A former University of Mississippi student has been indicted on federal civil rights charges, accused of placing a noose and a Confederate symbol around the neck of a statue of James Meredith, the civil rights leader who desegregated the school, it was announced on Friday.
Graeme Phillip Harris is accused of hanging the rope and an old Georgia flag that bears a Confederate symbol around the neck of the statue. Meredith was the first African American to break the color line in 1962 and enroll in what had been an all-white university.
Federal troops protected Meredith so he could enter the school in Oxford, Miss., and overcome the opposition of the state’s white government.
According to the Justice Department, Harris faces two counts of violating civil rights laws.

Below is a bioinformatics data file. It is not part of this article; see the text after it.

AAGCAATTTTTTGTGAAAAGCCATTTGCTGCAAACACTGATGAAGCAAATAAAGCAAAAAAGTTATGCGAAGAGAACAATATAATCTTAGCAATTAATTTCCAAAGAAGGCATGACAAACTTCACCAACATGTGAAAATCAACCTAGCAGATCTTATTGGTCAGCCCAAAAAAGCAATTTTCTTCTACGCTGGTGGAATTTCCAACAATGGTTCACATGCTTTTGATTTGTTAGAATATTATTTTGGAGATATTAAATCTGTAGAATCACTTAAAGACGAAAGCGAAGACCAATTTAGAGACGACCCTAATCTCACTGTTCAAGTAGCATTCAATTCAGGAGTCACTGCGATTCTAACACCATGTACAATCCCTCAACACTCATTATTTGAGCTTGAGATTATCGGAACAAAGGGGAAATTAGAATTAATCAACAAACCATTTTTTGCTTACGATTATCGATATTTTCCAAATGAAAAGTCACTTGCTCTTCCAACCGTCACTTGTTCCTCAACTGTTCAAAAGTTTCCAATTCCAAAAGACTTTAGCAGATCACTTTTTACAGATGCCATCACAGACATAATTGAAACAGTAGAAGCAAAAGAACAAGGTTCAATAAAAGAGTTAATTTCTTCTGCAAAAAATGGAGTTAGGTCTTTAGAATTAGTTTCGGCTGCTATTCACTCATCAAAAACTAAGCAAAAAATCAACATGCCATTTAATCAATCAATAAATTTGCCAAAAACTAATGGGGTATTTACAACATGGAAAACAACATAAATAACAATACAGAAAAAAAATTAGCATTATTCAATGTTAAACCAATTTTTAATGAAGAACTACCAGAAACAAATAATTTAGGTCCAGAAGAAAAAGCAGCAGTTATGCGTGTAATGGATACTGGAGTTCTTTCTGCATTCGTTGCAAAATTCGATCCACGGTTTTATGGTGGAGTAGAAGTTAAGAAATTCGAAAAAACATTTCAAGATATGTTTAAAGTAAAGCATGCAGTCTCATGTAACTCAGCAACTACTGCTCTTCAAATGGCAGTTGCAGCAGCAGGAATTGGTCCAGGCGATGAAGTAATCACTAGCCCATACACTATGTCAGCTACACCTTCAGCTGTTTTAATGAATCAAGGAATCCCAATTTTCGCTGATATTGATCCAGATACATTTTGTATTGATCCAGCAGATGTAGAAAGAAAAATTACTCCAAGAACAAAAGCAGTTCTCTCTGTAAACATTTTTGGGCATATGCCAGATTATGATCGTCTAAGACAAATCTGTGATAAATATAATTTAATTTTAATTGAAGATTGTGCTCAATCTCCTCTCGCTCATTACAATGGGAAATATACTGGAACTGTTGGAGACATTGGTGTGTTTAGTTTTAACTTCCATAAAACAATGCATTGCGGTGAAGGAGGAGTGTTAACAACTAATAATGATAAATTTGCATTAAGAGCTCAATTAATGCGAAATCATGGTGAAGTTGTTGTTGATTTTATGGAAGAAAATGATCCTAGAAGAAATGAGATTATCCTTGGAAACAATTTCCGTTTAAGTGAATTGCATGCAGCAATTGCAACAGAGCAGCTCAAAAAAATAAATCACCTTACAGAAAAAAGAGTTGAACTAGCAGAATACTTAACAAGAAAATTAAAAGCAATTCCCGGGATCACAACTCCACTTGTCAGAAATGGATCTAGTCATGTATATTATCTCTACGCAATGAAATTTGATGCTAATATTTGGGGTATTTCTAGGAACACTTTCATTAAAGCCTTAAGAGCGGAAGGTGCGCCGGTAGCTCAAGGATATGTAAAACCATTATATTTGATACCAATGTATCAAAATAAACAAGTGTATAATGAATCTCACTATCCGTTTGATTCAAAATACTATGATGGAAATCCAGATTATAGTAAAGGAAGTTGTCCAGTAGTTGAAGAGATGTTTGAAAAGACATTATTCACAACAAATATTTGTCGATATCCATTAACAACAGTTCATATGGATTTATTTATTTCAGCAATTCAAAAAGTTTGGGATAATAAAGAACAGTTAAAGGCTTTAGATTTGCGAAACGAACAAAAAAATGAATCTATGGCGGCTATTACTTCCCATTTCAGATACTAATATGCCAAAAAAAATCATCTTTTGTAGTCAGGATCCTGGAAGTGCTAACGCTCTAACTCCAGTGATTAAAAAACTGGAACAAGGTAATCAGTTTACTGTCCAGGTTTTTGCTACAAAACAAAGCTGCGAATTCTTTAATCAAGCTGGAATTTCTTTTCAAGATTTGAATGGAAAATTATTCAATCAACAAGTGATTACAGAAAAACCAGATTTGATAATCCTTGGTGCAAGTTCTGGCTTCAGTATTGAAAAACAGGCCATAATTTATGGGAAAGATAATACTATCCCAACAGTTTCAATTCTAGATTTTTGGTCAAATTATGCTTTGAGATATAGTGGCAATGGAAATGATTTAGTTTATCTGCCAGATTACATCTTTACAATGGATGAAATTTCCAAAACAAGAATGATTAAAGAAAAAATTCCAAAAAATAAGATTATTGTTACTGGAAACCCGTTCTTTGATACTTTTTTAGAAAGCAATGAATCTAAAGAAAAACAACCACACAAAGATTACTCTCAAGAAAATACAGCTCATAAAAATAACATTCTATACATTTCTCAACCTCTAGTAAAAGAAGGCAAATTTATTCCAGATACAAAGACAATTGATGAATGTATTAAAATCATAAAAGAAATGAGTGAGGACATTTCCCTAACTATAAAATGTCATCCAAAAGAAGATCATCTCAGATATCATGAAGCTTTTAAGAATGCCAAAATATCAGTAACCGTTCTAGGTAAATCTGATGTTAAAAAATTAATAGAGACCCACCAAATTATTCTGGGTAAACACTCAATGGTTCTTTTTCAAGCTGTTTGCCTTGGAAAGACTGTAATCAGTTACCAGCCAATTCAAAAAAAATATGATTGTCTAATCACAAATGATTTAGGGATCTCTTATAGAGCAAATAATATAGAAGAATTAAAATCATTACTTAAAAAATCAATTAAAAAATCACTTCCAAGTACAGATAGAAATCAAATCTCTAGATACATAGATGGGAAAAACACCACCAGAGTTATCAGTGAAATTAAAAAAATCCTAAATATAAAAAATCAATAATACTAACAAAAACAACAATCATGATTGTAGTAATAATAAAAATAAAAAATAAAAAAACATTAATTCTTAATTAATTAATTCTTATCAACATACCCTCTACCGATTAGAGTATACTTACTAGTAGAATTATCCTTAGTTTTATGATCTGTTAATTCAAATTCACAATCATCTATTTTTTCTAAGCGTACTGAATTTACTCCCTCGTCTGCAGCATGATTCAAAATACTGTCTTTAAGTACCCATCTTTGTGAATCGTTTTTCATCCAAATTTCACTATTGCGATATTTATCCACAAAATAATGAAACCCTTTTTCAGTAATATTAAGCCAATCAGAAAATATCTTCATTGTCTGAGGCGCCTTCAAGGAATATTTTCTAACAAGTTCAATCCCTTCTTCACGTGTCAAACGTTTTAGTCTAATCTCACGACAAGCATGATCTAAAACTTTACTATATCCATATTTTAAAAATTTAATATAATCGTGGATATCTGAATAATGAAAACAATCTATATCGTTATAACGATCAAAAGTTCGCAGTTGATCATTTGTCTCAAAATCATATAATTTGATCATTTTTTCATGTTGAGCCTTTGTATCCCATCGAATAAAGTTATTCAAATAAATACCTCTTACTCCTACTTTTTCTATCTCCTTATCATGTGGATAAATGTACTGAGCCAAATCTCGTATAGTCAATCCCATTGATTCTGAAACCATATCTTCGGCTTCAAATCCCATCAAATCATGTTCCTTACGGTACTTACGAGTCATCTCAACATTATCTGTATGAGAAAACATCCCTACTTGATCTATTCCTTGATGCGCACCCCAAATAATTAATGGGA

One count accuses Harris, who is no longer at the university, of conspiracy and alleges that he used the cover of darkness early in the morning of Feb. 16, 2014, to deface the statue with racist symbols. The other count accuses him of using the threat of force “to threaten and intimidate African American students and employees” at the school because of their race.
“This shameful and ignorant act is an insult to all Americans and a violation of our most strongly-held values,” Atty. Gen. Eric H. Holder Jr. said in a statement. “No one should ever be made to feel threatened or intimidated because of what they look like or who they are.
"By taking appropriate action to hold wrongdoers accountable, the Department of Justice is sending a clear message that flagrant infringements of our historic civil rights will not go unnoticed or unpunished.”
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